Take your example of the otters. You had concerns but now they are present they have greatly helped restore the balance in favour of a healthy water system which benefits the trout. 

Here is an interesting story about Wicken fen the NT first property, it describes the careful management needed to meet the needs of species that live there... https://www.nationaltrust.org.uk/wicken-fen-nature-reserve/features/looking-after-wicken-fen

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9 minutes ago, stuartyboy said:

Thank you, will have a look at that when I get the chance to read it properly 

It is very interesting !  I well remember visiting as a student doing countryside management, The fen is intensively managed now but when first taken on, the new conservation minded owners decided to re-wild [over 100yrs ago] they found that the species they were trying to protect quickly died out and they then realised it was the old reed harvesting techniques that made the fen special.. It worries me that the lessons learnt here so long ago have been forgotten in the haste to save the planet and get famous.

Edited by islandgun
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34 minutes ago, islandgun said:

It is very interesting !  I well remember visiting as a student doing countryside management, The fen is intensively managed now but when first taken on, the new conservation minded owners decided to re-wild [over 100yrs ago] they found that the species they were trying to protect quickly died out and they then realised it was the old reed harvesting techniques that made the fen special.. It worries me that the lessons learnt here so long ago have been forgotten in the haste to save the planet and get famous.

100%     The only thing I agree on is the human population. Just look at the ego thing about  "Gotta have a son"  even if that means siring three or four daughters trying plus the religious thing about procuration.  It is the human population we need to control not wild things.

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4 hours ago, stuartyboy said:

Magpies are indigenous to the UK and their spread is a concern but they've not been released artificially. Unfortunately, their spread is nature taking advantage of a void. And a void that magpies can take advantage of as they're thriving for various reasons. 

In regards to the Goosander, grey squirrels have been present here for about the same time. Both can be considered to be problematic. However, its of no concern in regards to this debate as there's no need for them to be 're-wilded' as they're already present. Which leads you to the question, what species should be re introduced? Obviously, you want species that will have a positive and beneficial impact.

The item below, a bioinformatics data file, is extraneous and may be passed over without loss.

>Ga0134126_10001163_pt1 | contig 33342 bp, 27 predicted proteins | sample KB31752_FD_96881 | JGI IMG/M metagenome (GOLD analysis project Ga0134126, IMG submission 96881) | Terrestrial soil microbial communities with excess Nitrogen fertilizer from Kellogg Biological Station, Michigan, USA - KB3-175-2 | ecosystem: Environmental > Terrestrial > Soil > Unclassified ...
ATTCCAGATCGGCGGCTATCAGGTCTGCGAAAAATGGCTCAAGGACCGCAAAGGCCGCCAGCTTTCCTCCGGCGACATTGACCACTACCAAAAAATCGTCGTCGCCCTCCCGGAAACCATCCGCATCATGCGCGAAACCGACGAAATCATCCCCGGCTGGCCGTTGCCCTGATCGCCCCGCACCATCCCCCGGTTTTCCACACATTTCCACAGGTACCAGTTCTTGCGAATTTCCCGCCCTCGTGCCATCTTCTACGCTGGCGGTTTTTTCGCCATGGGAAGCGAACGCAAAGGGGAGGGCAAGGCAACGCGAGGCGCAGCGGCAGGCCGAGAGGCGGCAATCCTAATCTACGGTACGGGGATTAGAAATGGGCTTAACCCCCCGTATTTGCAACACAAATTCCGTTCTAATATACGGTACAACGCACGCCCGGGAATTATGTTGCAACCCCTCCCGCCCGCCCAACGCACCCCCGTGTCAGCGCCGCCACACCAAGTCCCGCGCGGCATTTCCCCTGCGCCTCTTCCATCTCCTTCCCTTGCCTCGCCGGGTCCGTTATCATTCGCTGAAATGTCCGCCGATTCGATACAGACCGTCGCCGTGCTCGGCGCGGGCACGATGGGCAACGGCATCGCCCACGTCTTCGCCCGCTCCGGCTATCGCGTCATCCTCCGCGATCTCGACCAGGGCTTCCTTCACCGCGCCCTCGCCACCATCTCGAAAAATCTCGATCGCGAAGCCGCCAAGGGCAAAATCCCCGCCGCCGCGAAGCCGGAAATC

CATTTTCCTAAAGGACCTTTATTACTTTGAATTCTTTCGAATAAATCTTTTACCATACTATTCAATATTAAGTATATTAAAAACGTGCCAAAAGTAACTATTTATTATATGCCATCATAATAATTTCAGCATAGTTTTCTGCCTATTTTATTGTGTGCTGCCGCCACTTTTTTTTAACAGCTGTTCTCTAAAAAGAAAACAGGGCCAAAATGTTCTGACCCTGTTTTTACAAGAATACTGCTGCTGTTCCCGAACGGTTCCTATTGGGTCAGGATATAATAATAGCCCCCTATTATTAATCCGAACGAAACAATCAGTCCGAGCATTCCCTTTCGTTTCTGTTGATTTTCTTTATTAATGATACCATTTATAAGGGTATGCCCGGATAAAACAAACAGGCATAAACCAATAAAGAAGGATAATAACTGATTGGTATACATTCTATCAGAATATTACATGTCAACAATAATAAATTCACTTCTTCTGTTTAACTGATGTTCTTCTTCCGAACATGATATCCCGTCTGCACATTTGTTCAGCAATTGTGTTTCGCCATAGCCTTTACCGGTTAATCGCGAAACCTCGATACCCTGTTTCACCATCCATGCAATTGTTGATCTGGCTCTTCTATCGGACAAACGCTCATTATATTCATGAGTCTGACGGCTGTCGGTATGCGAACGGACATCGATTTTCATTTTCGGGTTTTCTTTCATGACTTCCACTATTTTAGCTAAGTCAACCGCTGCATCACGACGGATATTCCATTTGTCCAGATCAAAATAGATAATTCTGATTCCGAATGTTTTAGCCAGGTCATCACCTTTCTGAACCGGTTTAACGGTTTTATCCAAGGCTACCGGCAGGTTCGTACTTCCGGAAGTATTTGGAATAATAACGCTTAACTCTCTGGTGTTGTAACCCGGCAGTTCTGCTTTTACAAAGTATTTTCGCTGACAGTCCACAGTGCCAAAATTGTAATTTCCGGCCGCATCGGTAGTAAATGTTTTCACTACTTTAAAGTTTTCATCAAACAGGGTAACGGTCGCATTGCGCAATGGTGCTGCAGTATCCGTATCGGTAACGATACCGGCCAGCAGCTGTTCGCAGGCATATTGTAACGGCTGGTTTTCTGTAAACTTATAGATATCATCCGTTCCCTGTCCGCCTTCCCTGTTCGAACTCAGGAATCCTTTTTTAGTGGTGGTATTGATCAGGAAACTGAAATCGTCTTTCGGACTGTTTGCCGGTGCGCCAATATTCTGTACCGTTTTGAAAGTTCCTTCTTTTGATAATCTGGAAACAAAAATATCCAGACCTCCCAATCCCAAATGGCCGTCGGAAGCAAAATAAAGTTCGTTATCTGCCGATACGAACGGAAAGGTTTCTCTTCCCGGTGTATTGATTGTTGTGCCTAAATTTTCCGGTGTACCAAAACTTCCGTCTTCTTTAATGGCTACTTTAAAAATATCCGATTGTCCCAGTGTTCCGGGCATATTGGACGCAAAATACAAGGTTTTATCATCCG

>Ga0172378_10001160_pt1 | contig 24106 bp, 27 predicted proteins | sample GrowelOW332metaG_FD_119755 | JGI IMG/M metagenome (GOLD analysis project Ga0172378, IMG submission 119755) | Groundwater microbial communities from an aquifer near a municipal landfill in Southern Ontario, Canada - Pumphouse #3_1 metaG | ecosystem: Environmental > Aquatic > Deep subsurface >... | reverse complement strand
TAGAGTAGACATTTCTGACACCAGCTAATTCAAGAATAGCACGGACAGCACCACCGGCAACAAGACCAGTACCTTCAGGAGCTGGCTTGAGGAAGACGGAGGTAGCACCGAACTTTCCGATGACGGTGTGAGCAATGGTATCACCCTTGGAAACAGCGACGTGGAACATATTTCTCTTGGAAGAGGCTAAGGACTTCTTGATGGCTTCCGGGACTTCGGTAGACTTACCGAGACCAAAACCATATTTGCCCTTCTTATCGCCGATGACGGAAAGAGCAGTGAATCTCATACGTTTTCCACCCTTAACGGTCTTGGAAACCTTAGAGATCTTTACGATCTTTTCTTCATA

My initial point was that I support re wilding. Certainly to a point anyway. I like the thought of seeing species like beaver, re introduction of otters in places they are scarce, even apex predators like lynx. There's an argument that they will help the bio diversity and balance of nature which can only be a good thing. 

The problem with magpies is there is no void, no lack of other covids, they are exploiting humans artificially feeding them.

Goosanders and greys, the problem there is the RSPB as they are all for expansion of their territory at the expense of fish. I don't know what the cull numbers are for the whole Tay system but it was just double figures, I could see that many take flight from a 200m backwater at first light, each of them eating 10-20oz of fish a day, that's not sustainable, why should we shoot greys and not goosies? You said; "Obviously, you want species that will have a positive and beneficial impact." How does that fit in with rewilding and biodiversity? 

The Beavers on the Tay don't/can't dam the river which blows a hole in the argument that they will control water flow and help fish and stop flooding. They were removed from the UK 500 years ago, we have moved on, the land is totally different. Should we have bears again? They haven't been here for 1500 years, how about Elk, Aurochs at some stage we need to say no, enough.

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20 hours ago, Vince Green said:

I am of the opinion that the decline in fresh water fish around here is mainly due to red crayfish  eating the eggs before they can hatch

Hello, that maybe true for the Thames there's millions of them so may well be why there a fewer fish species , not forgetting the 2 legged poachers, 

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2 hours ago, oldypigeonpopper said:

Hello, that maybe true for the Thames there's millions of them so may well be why there a fewer fish species , not forgetting the 2 legged poachers, 

All the rivers around here in NW London run into the Thames eventually. The Colne, The Chess, The Pinn, The Gade, the Crane etc. They are all equally infested, plus the Grand Union canal takes the crayfish all round the country.

We ought to have a "general licence" situation on crayfish whereby anybody can catch them. Instead you have to apply for a licence, which is difficult to get, they often refuse to give one.

Tnen they limit you to three tagged traps and a short designated stretch of water from which you cannot stray.

Edited by Vince Green
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4 hours ago, Vince Green said:

All the rivers around here in NW London run into the Thames eventually. The Colne, The Chess, The Pinn, The Gade, the Crane etc. They are all equally infested, plus the Grand Union canal takes the crayfish all round the country.

We ought to have a "general licence" situation on crayfish whereby anybody can catch them. Instead you have to apply for a licence, which is difficult to get, they often refuse to give one.

Tnen they limit you to three tagged traps and a short designated stretch of water from which you cannot stray.

Hello, that the EA for you Vince 🤔👎

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7 hours ago, Vince Green said:

All the rivers around here in NW London run into the Thames eventually. The Colne, The Chess, The Pinn, The Gade, the Crane etc. They are all equally infested, plus the Grand Union canal takes the crayfish all round the country.

We ought to have a "general licence" situation on crayfish whereby anybody can catch them. Instead you have to apply for a licence, which is difficult to get, they often refuse to give one.

Tnen they limit you to three tagged traps and a short designated stretch of water from which you cannot stray.

Is there not a government scheme to eradicate the little *********....... if not there should be

heres another..https://mittencrabs.org.uk/ the chinese mitten crab

Edited by islandgun